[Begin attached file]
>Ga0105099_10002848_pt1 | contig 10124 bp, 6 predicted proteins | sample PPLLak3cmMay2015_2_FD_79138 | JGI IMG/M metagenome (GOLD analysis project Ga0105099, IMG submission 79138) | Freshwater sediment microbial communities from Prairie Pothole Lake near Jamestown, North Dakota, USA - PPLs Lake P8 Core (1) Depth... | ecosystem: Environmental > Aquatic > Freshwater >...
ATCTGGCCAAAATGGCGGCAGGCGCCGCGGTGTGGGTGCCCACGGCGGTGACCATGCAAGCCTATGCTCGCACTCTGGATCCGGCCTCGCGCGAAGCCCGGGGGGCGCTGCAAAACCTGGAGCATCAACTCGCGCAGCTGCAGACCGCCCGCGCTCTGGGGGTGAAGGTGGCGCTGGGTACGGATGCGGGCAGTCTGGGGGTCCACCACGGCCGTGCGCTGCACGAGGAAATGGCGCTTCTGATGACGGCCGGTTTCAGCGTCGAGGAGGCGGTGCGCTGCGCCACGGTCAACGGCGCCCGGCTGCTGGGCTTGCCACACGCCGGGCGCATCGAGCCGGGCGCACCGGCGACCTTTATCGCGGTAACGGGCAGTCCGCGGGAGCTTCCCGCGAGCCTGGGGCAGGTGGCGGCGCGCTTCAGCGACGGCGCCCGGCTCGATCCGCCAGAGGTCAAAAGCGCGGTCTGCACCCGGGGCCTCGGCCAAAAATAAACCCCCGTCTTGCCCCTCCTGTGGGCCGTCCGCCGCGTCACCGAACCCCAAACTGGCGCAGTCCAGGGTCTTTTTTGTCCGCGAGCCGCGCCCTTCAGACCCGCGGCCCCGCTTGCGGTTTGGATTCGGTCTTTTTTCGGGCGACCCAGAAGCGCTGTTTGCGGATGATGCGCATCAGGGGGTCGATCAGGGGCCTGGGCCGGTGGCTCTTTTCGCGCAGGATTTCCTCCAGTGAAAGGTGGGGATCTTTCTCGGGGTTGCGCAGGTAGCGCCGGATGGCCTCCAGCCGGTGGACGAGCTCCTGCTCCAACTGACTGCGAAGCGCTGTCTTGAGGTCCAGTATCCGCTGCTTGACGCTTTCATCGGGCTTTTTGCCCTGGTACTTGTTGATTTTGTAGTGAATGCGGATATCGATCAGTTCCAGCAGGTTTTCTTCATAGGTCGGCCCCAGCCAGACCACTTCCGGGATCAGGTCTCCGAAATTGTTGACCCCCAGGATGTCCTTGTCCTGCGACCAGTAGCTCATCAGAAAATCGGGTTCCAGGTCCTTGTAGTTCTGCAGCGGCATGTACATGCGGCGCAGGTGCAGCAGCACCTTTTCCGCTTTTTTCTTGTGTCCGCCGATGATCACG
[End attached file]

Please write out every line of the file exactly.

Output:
>Ga0105099_10002848_pt1 | contig 10124 bp, 6 predicted proteins | sample PPLLak3cmMay2015_2_FD_79138 | JGI IMG/M metagenome (GOLD analysis project Ga0105099, IMG submission 79138) | Freshwater sediment microbial communities from Prairie Pothole Lake near Jamestown, North Dakota, USA - PPLs Lake P8 Core (1) Depth... | ecosystem: Environmental > Aquatic > Freshwater >...
ATCTGGCCAAAATGGCGGCAGGCGCCGCGGTGTGGGTGCCCACGGCGGTGACCATGCAAGCCTATGCTCGCACTCTGGATCCGGCCTCGCGCGAAGCCCGGGGGGCGCTGCAAAACCTGGAGCATCAACTCGCGCAGCTGCAGACCGCCCGCGCTCTGGGGGTGAAGGTGGCGCTGGGTACGGATGCGGGCAGTCTGGGGGTCCACCACGGCCGTGCGCTGCACGAGGAAATGGCGCTTCTGATGACGGCCGGTTTCAGCGTCGAGGAGGCGGTGCGCTGCGCCACGGTCAACGGCGCCCGGCTGCTGGGCTTGCCACACGCCGGGCGCATCGAGCCGGGCGCACCGGCGACCTTTATCGCGGTAACGGGCAGTCCGCGGGAGCTTCCCGCGAGCCTGGGGCAGGTGGCGGCGCGCTTCAGCGACGGCGCCCGGCTCGATCCGCCAGAGGTCAAAAGCGCGGTCTGCACCCGGGGCCTCGGCCAAAAATAAACCCCCGTCTTGCCCCTCCTGTGGGCCGTCCGCCGCGTCACCGAACCCCAAACTGGCGCAGTCCAGGGTCTTTTTTGTCCGCGAGCCGCGCCCTTCAGACCCGCGGCCCCGCTTGCGGTTTGGATTCGGTCTTTTTTCGGGCGACCCAGAAGCGCTGTTTGCGGATGATGCGCATCAGGGGGTCGATCAGGGGCCTGGGCCGGTGGCTCTTTTCGCGCAGGATTTCCTCCAGTGAAAGGTGGGGATCTTTCTCGGGGTTGCGCAGGTAGCGCCGGATGGCCTCCAGCCGGTGGACGAGCTCCTGCTCCAACTGACTGCGAAGCGCTGTCTTGAGGTCCAGTATCCGCTGCTTGACGCTTTCATCGGGCTTTTTGCCCTGGTACTTGTTGATTTTGTAGTGAATGCGGATATCGATCAGTTCCAGCAGGTTTTCTTCATAGGTCGGCCCCAGCCAGACCACTTCCGGGATCAGGTCTCCGAAATTGTTGACCCCCAGGATGTCCTTGTCCTGCGACCAGTAGCTCATCAGAAAATCGGGTTCCAGGTCCTTGTAGTTCTGCAGCGGCATGTACATGCGGCGCAGGTGCAGCAGCACCTTTTCCGCTTTTTTCTTGTGTCCGCCGATGATCACG